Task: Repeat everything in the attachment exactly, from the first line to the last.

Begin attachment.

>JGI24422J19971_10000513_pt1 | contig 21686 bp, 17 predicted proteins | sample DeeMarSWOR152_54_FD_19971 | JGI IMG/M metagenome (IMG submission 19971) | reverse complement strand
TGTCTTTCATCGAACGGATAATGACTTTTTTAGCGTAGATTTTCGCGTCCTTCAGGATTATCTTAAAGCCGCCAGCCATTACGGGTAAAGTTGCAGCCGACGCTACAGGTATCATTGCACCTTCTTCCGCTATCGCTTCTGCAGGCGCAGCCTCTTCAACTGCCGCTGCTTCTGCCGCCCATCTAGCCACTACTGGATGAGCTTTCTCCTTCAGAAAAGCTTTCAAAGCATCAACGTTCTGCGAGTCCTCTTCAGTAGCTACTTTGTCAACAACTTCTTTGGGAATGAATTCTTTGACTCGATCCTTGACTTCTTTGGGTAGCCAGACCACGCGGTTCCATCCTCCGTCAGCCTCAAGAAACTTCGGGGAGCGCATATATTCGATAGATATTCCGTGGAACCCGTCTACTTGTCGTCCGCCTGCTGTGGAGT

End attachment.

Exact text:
>JGI24422J19971_10000513_pt1 | contig 21686 bp, 17 predicted proteins | sample DeeMarSWOR152_54_FD_19971 | JGI IMG/M metagenome (IMG submission 19971) | reverse complement strand
TGTCTTTCATCGAACGGATAATGACTTTTTTAGCGTAGATTTTCGCGTCCTTCAGGATTATCTTAAAGCCGCCAGCCATTACGGGTAAAGTTGCAGCCGACGCTACAGGTATCATTGCACCTTCTTCCGCTATCGCTTCTGCAGGCGCAGCCTCTTCAACTGCCGCTGCTTCTGCCGCCCATCTAGCCACTACTGGATGAGCTTTCTCCTTCAGAAAAGCTTTCAAAGCATCAACGTTCTGCGAGTCCTCTTCAGTAGCTACTTTGTCAACAACTTCTTTGGGAATGAATTCTTTGACTCGATCCTTGACTTCTTTGGGTAGCCAGACCACGCGGTTCCATCCTCCGTCAGCCTCAAGAAACTTCGGGGAGCGCATATATTCGATAGATATTCCGTGGAACCCGTCTACTTGTCGTCCGCCTGCTGTGGAGT